Such are the flaws in Britain's national testing system, one that Australia has followed with national tests at years 3, 5, 7 and 9, that key stage three tests have been abolished and a recent report evaluating the primary curriculum argues that high-risk, one-off tests need to be wound back in favour of more teacher-directed classroom assessment.

In relation to the national curriculum, Chris Woodhead, the former chief inspector of schools originally appointed by Margaret Thatcher and reappointed by Blair, argues that subjects lack academic rigour as they are prone to politically correct fads such as personalised learning and teaching wellbeing. In his recent book Class War: The State of British Education, Woodhead also suggests the reason so many students achieve excellent examination results is because, over time, questions have been made easier and standards watered down.

Such are the concerns about the senior-school curriculum being dumbed down that a group of Britain's most prestigious independent schools has decided to abandon A-levels in favour of more academically rigorous and reliable alternatives.

As to why Blair's reforms have been ineffective and why Rudd's education revolution is also destined to fail, the answer lies in the overly bureaucratic, centralised and top-down nature of the reforms. As suggested by Woodhead: "The lesson for this failure is simple, the top-down imposition of politically inspired education reform does not work." Micro-managing schools and enforcing a one-size-fits all approach stifles creativity, innovation and denies schools the freedom and flexibility needed to achieve strong outcomes.

There is an alternative. Research into the characteristics of stronger performing education systems and schools identifies autonomy, diversity, choice and competition as central, the very things ignored by Rudd's and Gillard's education revolution.

Evidence that school choice and a more market-driven approach works is easy to find: just look at Australia's Catholic and independent schools that, even after adjusting for students' socioeconomic background, outperform government-controlled schools in areas such as literacy, numeracy and year 12 results, as well as school retention rates and success at tertiary entry.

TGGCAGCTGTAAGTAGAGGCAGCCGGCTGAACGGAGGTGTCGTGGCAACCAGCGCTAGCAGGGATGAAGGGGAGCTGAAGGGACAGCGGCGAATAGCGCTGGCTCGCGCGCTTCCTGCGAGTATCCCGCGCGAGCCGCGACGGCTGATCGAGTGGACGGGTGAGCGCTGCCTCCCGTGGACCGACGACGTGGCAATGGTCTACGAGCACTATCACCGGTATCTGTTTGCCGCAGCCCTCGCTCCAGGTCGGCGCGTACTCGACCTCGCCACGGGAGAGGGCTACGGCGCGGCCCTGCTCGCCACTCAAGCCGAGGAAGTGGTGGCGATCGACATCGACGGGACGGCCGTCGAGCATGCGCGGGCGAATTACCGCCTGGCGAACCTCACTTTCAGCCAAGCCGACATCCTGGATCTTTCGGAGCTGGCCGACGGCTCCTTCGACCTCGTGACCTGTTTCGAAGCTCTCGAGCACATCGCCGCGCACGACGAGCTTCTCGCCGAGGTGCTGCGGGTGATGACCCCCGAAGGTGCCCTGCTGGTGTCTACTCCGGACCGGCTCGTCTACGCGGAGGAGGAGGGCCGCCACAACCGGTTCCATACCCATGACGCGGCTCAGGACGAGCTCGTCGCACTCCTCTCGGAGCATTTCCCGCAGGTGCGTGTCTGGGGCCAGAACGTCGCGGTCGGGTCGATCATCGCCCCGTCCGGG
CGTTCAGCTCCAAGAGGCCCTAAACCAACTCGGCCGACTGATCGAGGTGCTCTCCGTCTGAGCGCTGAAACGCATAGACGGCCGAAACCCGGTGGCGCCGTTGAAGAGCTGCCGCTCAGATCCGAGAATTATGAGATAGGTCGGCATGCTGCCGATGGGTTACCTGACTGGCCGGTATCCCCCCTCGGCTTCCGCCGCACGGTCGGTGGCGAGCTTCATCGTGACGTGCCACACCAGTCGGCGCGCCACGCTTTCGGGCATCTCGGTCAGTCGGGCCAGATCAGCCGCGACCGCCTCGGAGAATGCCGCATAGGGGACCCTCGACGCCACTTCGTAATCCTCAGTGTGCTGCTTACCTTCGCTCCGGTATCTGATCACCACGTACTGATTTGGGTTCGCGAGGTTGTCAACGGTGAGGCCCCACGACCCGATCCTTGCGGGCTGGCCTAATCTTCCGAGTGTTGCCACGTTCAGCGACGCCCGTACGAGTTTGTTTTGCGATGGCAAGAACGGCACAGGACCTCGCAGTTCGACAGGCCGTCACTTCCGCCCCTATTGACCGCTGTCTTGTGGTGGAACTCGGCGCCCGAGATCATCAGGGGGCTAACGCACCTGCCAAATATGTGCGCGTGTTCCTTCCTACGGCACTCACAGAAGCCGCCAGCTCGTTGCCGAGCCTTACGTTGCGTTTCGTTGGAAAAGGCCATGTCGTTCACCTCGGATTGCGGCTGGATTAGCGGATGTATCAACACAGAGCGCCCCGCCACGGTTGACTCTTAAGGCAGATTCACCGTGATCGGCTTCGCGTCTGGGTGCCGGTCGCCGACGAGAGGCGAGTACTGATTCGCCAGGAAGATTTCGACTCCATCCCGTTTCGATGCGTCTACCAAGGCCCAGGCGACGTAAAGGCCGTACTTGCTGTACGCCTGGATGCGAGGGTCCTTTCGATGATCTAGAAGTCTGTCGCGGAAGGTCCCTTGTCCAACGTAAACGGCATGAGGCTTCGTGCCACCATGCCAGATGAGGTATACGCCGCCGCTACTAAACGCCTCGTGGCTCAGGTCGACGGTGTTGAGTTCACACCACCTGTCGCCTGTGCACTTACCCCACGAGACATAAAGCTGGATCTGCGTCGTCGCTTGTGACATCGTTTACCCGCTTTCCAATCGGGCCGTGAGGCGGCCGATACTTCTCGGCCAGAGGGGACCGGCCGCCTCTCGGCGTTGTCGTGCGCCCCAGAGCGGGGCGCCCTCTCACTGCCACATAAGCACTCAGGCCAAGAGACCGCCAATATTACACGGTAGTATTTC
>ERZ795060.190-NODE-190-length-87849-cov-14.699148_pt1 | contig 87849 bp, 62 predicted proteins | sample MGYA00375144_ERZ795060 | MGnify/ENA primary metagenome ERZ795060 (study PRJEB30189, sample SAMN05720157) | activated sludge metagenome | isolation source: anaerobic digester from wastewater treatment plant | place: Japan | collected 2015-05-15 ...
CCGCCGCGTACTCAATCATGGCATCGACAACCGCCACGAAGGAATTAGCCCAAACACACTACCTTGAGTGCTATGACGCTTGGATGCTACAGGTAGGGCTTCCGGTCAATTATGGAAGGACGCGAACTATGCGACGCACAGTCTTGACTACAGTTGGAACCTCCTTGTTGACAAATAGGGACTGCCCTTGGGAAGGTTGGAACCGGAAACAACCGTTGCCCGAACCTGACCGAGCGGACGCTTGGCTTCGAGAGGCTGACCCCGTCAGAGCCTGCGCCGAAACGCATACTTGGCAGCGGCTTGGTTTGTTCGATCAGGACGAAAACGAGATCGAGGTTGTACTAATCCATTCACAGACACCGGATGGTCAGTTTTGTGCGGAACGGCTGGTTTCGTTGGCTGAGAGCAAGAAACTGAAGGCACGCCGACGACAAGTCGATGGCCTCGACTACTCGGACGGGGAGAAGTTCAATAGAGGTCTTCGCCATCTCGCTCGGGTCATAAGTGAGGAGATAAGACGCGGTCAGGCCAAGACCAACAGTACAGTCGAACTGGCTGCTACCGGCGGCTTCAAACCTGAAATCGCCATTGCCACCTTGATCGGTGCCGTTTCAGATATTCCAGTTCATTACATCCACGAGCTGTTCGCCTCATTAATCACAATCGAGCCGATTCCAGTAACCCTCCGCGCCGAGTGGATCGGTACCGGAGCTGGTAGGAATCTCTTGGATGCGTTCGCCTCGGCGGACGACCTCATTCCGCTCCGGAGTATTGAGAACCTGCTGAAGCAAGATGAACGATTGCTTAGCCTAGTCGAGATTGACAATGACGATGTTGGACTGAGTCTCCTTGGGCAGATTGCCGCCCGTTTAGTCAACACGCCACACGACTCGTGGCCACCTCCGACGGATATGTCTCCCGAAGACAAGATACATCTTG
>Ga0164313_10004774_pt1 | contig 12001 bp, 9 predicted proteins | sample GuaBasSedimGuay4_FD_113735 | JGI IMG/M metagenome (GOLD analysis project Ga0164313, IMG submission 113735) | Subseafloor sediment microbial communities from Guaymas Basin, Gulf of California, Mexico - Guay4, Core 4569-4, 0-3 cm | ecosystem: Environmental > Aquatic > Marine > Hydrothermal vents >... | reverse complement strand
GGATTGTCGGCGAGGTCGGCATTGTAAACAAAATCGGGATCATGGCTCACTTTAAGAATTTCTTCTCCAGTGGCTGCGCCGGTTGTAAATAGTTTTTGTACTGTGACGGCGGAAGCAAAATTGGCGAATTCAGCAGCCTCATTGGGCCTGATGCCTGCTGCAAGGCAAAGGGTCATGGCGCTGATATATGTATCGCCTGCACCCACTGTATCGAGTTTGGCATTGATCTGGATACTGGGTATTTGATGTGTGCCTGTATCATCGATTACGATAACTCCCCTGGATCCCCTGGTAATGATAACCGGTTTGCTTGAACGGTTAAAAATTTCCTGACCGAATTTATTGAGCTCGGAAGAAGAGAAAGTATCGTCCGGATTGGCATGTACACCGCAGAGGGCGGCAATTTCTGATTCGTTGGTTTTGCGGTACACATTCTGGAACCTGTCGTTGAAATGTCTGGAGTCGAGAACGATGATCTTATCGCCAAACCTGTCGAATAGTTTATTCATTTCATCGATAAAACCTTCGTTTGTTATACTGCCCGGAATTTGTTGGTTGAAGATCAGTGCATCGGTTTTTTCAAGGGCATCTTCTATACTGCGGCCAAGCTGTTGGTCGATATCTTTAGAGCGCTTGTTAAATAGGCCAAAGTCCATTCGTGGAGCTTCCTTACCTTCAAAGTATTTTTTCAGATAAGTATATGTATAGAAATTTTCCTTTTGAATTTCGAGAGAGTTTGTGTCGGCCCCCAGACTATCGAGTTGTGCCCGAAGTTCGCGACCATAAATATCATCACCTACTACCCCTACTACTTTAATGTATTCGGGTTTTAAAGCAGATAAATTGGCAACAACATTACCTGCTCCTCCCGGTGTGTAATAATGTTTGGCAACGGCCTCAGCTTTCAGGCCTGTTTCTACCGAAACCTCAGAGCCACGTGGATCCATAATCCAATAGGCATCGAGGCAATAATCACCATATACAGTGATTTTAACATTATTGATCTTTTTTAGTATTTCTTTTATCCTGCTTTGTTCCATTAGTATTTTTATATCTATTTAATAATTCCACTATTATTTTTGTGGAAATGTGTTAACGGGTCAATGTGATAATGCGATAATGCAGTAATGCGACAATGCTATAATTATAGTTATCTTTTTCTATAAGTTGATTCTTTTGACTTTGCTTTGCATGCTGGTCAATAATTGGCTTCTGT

Stupid NSW law

Couple must battle to adopt their own son

A SYDNEY couple will have to apply to the NSW Supreme Court for permission to adopt their own son, after the Family Court found that, in the eyes of the law, he was not theirs. The case involved a couple, known in court documents only as Sharon and Paul, who were unable to conceive because Sharon had been treated for cervical cancer, the Australian reports. Before having treatment that rendered her infertile, Sharon had her eggs harvested and stored. One of these eggs was later mixed with Paul's sperm, creating an embryo.

Sharon's mother, Lauren, offered to carry the embryo for her daughter. The child, known as Michael, was born in October 2008. Immediately after birth, Lauren handed the baby to Sharon and Paul, and they've been raising him ever since. The couple listed Paul as the father on the birth certificate, since he provided the sperm, while Lauren (his grandmother) had to be listed as the mother, since she gave birth.

Sharon and Paul went to court in April, to see if Sharon could formally adopt Michael. To the family's surprise, Justice Watts ruled on August 3 that not only was Sharon not the mother, but Paul wasn't the father. Under Section 60 (H) of the Family Law Act, couples who undergo artificial conception, using donated sperm or eggs are the legal parents of the children they conceive, regardless of whether they use their own sperm and eggs. A wife who undergoes assisted conception is the mother, even if it isn't her egg, and her husband is the father, even if it isn't his sperm.

Justice Watts admitted that these results were "surprising" to all parties but came about because surrogacy law in NSW hadn't kept pace with science.